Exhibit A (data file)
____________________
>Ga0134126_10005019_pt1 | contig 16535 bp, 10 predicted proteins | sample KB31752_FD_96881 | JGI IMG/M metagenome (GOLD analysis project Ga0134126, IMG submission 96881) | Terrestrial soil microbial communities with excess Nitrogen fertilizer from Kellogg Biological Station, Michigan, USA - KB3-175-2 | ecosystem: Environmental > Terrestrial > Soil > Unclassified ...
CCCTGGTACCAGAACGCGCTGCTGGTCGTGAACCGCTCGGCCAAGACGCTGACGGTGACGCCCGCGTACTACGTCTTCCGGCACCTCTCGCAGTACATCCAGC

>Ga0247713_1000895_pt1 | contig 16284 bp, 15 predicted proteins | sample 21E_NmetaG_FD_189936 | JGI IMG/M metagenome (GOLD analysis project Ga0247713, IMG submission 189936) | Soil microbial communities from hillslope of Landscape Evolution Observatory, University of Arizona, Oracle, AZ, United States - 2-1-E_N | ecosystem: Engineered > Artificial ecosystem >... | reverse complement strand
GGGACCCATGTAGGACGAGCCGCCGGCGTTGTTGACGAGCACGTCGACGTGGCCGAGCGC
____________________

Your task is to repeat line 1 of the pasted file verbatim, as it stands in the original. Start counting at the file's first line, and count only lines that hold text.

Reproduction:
>Ga0134126_10005019_pt1 | contig 16535 bp, 10 predicted proteins | sample KB31752_FD_96881 | JGI IMG/M metagenome (GOLD analysis project Ga0134126, IMG submission 96881) | Terrestrial soil microbial communities with excess Nitrogen fertilizer from Kellogg Biological Station, Michigan, USA - KB3-175-2 | ecosystem: Environmental > Terrestrial > Soil > Unclassified ...